Through all of my coaching one of the biggest contributing factors has been the combination of an effective coaching structure and process together with the powerful tools and language patterns from Neuro Linguistic Programming (NLP). These two factors have always been a recipe for success.
For those of you unfamiliar with NLP, here’s a brief history:
In the early 1970s, Richard Bandler and John Grinder met whilst working at the University of California. Together they began a process of ‘modelling’ the skills and underlying mental processes of some outstanding therapists. These included Milton Erickson, the famous hypnotherapist, Virgin-a Satir, outstanding in the field of family and relationship therapy, Fritz Perls from the world of Gestalt and others. What they discovered were a number of similarities between all of these ‘experts’ in terms of underpinning beliefs, value sets and behaviours as well as some striking differences, all of which contributed to their success. When Richard and John replicated these in themselves, they discovered that they, too, were able to communicate with a far higher degree of effectiveness. Indeed, when they then taught their students these ‘patterns’ they found that the students, in turn, were also able to make fast and effective improvements.
And so began the process of developing a model that became known world-wide as NLP. Where did that name come from?
Neuro – because all behaviours are triggered at a neurological level (what we see, hear, smell, taste, touch, say and do)
Linguistic – because the words we use indicate our programmes and can also be used to facilitate changes in those programmes of we so choose
Programming – because that’s what we do throughout our lives. We generate ‘programmes’ at an unconscious level.
Thus, NLP is a model for facilitating ethical change in thinking, emotional response and behaviour across all areas of our lives.
Well, NLP may have started with the study of a group of therapists but it wasn’t very long before its applications across the full spectrum of life became very obvious. Leaders were able to communicate and motivate far better; sales people learned how to build ethical and effective relationships with clients and prospects; teachers and trainers began to realise the differences that could be made by adjusting language and behaviour to suit differing earning styles; health care professionals developed an awareness of the power of language in the healing process. I could go on and on.
And COACHES saw the tremendous value of a wide-ranging and highly effective tool kit to add to their skill set.
So, how exactly CAN the use of NLP in a coaching environment help your clients?
Let’s break a typical coaching process down and explore:
Building coaching relationships
The relationship between the coach and client is the basis for success. Key elements are trust, openness, commitment and motivation. NLP helps at every step here by providing skills for developing relationships. This includes verbal and non-verbal communication (rapport building); ability to ‘read’ the other’s world-view from their language and physiology (sensory awareness and acuity); language skills for building motivation and self-belief n the client (from the Milton and Meta Models). There is also heavy emphasis in my trainings on ethics and ecology – two vital elements in any coaching relationship.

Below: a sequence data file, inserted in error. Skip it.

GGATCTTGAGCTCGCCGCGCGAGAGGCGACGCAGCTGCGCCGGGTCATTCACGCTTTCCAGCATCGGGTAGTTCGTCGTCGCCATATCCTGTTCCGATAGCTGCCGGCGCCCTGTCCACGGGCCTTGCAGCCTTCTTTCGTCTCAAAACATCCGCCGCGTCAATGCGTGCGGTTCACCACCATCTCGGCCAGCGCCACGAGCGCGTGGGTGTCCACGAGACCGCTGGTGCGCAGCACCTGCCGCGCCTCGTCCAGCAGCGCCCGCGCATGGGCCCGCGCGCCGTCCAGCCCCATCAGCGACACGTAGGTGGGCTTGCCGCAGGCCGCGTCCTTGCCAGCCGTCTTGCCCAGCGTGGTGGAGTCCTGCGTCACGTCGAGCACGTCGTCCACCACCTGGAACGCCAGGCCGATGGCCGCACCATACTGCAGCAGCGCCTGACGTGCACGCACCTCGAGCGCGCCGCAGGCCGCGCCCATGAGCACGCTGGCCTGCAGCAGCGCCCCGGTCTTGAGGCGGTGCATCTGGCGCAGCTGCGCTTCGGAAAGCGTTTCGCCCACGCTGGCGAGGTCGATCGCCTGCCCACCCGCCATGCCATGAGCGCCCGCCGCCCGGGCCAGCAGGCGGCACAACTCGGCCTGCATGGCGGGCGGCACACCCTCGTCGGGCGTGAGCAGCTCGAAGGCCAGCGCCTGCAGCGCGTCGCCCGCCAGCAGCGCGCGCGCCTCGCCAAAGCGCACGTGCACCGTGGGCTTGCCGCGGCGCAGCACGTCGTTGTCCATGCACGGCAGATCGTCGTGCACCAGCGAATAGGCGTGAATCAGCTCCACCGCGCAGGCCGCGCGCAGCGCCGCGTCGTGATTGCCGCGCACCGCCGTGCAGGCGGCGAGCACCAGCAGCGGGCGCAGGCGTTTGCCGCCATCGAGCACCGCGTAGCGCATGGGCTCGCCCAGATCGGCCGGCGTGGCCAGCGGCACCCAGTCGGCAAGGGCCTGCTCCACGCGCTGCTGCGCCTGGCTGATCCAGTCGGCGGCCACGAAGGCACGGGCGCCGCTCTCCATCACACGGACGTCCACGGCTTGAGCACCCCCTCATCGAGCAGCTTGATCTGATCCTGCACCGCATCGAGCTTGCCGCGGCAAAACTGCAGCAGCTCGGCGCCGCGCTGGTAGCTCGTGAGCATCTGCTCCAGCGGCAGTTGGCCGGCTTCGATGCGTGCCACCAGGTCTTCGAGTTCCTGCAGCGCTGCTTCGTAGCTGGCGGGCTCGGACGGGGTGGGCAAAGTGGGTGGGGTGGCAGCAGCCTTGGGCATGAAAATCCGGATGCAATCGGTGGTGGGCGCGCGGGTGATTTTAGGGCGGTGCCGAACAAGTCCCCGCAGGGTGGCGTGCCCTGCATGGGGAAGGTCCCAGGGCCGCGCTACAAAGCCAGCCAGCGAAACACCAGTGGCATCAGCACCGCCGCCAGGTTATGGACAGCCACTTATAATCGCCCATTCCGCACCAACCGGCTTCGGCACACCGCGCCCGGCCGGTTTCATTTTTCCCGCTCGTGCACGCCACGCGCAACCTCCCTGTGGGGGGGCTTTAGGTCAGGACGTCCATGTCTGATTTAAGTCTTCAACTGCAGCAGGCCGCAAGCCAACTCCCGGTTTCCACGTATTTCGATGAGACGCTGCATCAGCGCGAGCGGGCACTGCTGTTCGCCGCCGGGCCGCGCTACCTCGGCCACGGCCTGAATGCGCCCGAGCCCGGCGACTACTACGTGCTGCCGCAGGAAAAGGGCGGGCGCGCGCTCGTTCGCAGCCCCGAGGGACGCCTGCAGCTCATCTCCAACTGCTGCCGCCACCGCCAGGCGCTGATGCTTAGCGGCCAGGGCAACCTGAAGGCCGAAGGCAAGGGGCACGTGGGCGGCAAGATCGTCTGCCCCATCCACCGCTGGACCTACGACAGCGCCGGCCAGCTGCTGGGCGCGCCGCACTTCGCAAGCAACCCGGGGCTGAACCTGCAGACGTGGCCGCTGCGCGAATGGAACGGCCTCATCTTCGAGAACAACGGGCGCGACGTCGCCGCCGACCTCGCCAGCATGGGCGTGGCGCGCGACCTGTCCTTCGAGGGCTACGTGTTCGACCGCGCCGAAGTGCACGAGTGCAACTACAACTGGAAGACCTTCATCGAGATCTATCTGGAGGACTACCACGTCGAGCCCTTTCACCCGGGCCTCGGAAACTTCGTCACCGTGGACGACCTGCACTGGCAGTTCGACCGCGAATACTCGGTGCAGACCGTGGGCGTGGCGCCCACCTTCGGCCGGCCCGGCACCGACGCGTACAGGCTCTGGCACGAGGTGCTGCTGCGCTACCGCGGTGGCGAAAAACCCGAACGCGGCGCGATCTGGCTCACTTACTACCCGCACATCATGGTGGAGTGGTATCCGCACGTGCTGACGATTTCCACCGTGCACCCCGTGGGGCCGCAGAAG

Without a goal to aim for, there is little a coach can do to help their client. In our NLP Coaching programmes, we teach how to set highly effective goals and also how to consider the impact of achieving those goals on every area of the client’s life – family, friends, work and even their community. We also use some outstanding effective techniques and tools for developing a strategy and plan that will help ensure success. Of course, there are also times when a client comes along and says, “well, I don’t actually know what I want and that’s why I’m here.” For those occasions, NLP can be an ideal tool as it can help the coach and client, together, to explore the values, needs, desires and inner motivation of the client in a meaningful and non-directive way.
One of the biggest obstacles to a client’s success is often their own mind set – beliefs that hold them back, attitudes developed over a lifetime and behavioural habits that can derail their success. Our NLP Coaching programmes teach how to use the wide range of patterns, techniques and language skills from NLP in a structured and ethical way in order to facilitate the client in making their own changes based on choice.
Many clients come to coaching with a specific issue or problem that they want help in resolving and they’ve heard that NLP has a ‘thing that’ll fix it.’ These issues can include:
- Relationships in and out of the workplace
- Unuseful habits that they want to change
- Unuseful beliefs that hinder and even block progress
- Managing unuseful emotional responses
- Aversions and fears they may wish to resolve (for example, public speaking is one of the biggest fears worldwide and impacts on a huge number of professionals and their career prospects)
- Building self-confidence
- Effective goal setting and planning
The list is extensive and NLP can help right across the board.
The key is to build a strong and effective partnership between the coaching process and the NLP. Participants in our NLP Executive Coaching programmes learn how to create an effective ‘contract’ between themselves and the client; how to explore the real issues; to develop a coaching programme that will work for the specific client’s needs; to operate an effective and structured process at each session and to use the NLP tool kit in an effective and ethical way.
Yes, one can use NLP outside of coaching and yes, one can use coaching without NLP. Together, they combine to create a very powerful chemistry
End result – success!